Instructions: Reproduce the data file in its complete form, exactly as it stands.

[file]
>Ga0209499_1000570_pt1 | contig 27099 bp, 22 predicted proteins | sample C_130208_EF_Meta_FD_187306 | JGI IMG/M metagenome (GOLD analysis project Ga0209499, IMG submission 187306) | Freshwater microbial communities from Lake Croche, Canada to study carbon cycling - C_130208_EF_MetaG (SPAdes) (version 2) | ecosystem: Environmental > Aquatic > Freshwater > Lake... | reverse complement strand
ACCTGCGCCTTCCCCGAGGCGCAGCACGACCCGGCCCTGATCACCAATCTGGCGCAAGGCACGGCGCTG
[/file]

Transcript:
>Ga0209499_1000570_pt1 | contig 27099 bp, 22 predicted proteins | sample C_130208_EF_Meta_FD_187306 | JGI IMG/M metagenome (GOLD analysis project Ga0209499, IMG submission 187306) | Freshwater microbial communities from Lake Croche, Canada to study carbon cycling - C_130208_EF_MetaG (SPAdes) (version 2) | ecosystem: Environmental > Aquatic > Freshwater > Lake... | reverse complement strand
ACCTGCGCCTTCCCCGAGGCGCAGCACGACCCGGCCCTGATCACCAATCTGGCGCAAGGCACGGCGCTG